Some might ask, “Why buy 3 different versions of C.H.U.D. on VHS? Isn’t that overkill?” The short answer is “Yes,” but the longer answer is and “Why the hell do you care? Are you some kind of minimalist, or worse the VHS police coming to tell me how to live my already pathetic life?” Fact is, I was experimenting with a particular favorite film of mine about various copies and the range in quality. For example, take a look at the differences between the tape to the right and the tape in the center below:
Besides the difference in label color, what else jumps out at you? Well, the fact that this 96 minute movie should have so much less tape in the video to the right versus the one on the left. There is more than twice as much tape on the right, which means that tape was recoded/transferred at a higher quality. This harkens back to recording speeds on your VCR back in the day:
SP = Standard Play
LP = Long Play
SLP/EP = Super Long play (sometimes Slow Play)
The idea here is that you can make a 120 minute tape on SP last for as many as 4 hours on LP and 6 hours on SLP, so the slower the recording the higher the quality, and vice versa, the faster the recording the lower the quality but the more content you can get on a tape. The C.H.U.D. tape to the left is a Starmaker release, and they were known for their cheap copies, whee as the one on the right was by Video Treasures which was also known for their low-budget releases, but Video Treasures is fairly much better in this Pepsi Challenge fo VHS tapes. But these two tapes actually point to an interesting history of 1980s VHS tape distribution, given Video Treasures and Starmaker were competitors through much of the 80s and into the mid 90s before both were bought out and reformed as Anchor Bay Entertainment:
Anchor Bay Entertainment can date its origins back to two separate home video distributors: Video Treasures, formed in 1985, and Starmaker Entertainment, founded in 1988. Both companies sold budget items — reissues of previously released home video programming — at discount prices. Video Treasures started with public domain titles, and later made licensing deals with Vestron Video, Heron Communications (including Media Home Entertainment and Hi-Tops Video), Britt Allcroft (the Thomas the Tank Engine series), Trans World Entertainment, Regal Video, Virgin Vision, Hal Roach Studios, Jerry Lewis, and Orion Pictures, among others. Starmaker’s major distributions were films from the then-recently out-of-business New World Pictures and programs previously licensed to their video division. Viacom programs and Saturday Night Live compilations were other notable Starmaker releases. The companies competed with each other for years, until they were sold to the Handleman Company, and formed a new corporate umbrella: Anchor Bay Entertainment, in May 1995. The company also bought out (through the Video Treasures and Starmaker acquisitions) other budget home video and music distributors such as MNTEX Entertainment, Teal Entertainment, Burbank Video, Drive Entertainment, and GTS Records. Both the Video Treasures and Starmaker labels were phased out a few years later.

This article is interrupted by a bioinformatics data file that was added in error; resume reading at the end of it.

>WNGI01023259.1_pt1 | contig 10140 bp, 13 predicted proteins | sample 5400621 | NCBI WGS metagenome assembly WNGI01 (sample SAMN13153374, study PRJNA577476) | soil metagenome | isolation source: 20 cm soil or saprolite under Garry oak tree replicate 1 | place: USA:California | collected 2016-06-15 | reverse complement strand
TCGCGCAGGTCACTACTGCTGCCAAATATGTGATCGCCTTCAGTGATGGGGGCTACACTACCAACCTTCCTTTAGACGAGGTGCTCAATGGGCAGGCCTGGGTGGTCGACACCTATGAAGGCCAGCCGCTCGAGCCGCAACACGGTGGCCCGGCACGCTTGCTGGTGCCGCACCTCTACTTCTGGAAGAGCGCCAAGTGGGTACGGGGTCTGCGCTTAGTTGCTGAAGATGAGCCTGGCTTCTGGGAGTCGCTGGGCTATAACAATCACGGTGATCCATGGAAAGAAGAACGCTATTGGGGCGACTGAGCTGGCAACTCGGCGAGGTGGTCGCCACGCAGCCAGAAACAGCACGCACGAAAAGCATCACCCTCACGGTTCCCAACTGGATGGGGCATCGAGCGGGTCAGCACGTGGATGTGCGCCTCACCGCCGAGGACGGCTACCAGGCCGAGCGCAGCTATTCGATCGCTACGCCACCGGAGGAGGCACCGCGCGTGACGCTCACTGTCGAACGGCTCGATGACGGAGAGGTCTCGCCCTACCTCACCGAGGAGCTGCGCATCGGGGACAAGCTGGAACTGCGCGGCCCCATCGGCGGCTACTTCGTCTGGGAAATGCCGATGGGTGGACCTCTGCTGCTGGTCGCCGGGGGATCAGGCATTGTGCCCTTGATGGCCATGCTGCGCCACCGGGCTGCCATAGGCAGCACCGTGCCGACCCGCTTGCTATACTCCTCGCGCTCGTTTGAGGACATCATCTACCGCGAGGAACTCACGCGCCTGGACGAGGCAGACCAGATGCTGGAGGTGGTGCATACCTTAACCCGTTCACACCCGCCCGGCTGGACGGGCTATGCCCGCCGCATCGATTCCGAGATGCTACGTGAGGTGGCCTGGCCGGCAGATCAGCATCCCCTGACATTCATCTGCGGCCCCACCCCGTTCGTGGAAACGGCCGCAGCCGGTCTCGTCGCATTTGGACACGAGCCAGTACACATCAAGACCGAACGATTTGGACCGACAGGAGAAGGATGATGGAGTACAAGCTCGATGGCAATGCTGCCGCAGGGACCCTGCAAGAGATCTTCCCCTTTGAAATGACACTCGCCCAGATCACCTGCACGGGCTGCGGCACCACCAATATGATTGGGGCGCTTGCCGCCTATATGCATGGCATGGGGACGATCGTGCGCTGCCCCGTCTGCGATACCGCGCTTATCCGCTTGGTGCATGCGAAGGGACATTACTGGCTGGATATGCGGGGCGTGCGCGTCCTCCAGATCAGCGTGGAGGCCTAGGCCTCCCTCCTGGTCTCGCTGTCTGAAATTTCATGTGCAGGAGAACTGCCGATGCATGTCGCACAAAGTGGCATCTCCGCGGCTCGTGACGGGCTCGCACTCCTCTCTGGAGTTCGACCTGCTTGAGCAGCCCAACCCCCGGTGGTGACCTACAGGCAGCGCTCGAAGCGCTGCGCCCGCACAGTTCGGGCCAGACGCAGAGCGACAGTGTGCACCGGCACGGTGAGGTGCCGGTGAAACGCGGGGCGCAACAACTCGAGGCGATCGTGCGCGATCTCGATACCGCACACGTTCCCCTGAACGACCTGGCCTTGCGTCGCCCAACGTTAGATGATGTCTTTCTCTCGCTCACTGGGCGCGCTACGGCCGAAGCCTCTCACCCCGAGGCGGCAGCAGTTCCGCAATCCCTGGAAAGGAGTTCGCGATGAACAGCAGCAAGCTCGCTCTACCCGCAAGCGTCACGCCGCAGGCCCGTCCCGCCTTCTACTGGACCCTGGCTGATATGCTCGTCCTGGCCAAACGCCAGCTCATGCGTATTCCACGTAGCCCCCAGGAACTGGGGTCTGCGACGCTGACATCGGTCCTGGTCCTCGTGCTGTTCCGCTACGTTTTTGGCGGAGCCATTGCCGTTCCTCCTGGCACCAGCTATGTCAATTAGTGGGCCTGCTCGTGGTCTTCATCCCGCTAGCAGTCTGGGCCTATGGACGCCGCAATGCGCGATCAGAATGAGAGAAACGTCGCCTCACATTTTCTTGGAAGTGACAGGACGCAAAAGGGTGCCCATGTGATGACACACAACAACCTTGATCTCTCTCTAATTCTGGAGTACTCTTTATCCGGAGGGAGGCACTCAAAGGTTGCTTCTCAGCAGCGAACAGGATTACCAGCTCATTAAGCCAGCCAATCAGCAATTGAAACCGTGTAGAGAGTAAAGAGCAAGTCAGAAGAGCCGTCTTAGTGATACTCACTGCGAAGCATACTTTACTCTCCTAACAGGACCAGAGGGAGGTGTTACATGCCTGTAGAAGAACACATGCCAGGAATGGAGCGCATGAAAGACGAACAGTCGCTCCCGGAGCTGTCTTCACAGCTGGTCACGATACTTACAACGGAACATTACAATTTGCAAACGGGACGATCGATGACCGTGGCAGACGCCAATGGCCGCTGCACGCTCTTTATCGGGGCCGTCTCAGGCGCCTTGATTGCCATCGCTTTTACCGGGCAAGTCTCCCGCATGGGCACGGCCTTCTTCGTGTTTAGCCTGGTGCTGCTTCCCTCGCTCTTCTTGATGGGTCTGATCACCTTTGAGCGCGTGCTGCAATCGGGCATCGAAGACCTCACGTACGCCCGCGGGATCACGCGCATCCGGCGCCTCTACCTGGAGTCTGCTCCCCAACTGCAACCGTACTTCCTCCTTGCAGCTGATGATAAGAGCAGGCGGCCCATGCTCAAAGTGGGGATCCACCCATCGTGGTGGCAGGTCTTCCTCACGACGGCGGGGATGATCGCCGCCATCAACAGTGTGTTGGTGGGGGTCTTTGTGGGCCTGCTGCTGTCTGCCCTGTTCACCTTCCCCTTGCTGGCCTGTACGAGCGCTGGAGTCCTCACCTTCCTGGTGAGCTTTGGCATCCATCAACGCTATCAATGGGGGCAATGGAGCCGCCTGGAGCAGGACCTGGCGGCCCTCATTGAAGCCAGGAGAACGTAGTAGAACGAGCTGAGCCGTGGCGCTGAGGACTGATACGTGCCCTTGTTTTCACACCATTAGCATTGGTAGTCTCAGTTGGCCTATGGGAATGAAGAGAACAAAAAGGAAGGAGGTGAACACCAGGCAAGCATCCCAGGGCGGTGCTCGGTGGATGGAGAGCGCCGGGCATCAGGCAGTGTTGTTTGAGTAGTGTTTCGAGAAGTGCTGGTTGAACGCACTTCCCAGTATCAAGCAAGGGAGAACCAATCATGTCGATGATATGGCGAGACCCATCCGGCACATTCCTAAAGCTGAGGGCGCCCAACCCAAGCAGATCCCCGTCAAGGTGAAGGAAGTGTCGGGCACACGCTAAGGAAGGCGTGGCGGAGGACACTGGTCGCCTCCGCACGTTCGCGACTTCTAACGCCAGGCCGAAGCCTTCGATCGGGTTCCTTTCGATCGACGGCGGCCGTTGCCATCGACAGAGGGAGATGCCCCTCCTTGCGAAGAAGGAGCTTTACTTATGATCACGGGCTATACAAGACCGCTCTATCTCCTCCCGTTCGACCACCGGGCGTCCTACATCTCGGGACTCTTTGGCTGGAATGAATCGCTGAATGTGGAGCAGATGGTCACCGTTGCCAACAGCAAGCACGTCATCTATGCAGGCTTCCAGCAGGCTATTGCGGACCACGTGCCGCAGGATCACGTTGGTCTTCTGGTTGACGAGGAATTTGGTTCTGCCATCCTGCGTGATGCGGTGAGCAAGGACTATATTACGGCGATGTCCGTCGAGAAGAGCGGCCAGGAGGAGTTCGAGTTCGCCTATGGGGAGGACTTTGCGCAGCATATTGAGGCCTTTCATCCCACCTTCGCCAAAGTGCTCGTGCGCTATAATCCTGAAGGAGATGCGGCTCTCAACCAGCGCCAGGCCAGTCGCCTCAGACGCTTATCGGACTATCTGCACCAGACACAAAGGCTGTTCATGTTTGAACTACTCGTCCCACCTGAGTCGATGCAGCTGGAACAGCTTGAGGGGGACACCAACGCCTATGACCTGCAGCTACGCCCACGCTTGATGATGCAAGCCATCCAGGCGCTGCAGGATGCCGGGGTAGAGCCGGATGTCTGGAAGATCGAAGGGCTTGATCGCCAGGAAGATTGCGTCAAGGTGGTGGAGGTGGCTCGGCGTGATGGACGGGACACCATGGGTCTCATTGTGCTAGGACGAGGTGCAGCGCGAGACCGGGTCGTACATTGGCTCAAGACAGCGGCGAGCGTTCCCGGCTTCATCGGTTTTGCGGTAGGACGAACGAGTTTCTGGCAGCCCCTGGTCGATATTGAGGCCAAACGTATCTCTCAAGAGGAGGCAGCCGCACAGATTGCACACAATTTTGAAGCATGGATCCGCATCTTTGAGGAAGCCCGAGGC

It’s an interesting media landscape with the gobbling up of independent media distributors by larger conglomerates, and the New World Pictures mention here is interesting because [[Roger Corman]]’s company (which produced C.H.U.D.) was in the business in the late 80s and early 90s of buying up smaller, local television stations (changing their name to New world Communications) and their deal with Fox in 1994 to have those stations syndicate Fox (and Fox’s eventual purchase of New World Communications and their various regional outlets) led to the consolidation that cemented the rise of Fox as the shit show of news and media we have come to know and love to hate for the last 20+ years:
20th Century Fox (then owned by News Corporation), controlled by Rupert Murdoch, became a major investor in 1994 and purchased the company [New World Communications] outright in 1997; the alliance with Murdoch, particularly through a group affiliation agreement with New World reached between the two companies in May 1994, helped to cement the Fox network as the fourth major U.S. television network.
There is a lot of history in a throw away piece of media like a cheap Starmaker VHS tape. And to finish this off, the third C.H.U.D. tape, all the way to the right, is a 2001 tape released by Anchor Bay Media (at that point the STARZ subsidiary that swallowed both Starmaker and Video Treasures the previous decade) making for an interesting triptych of VHS media/cultural history. I have not inspected the Anchor Bay tape yet, and I know there is at least one other C.H.U.D. tape released by Media (which is identical to the Video Treasures tape), you can see an image I found on Ebay below:
So, one of the things you start to realize when you begin collecting VHS tapes in earnest, which has become the case since Reclaim Video opened, is that the story of media during that decade is written on the jewel cases of history 🙂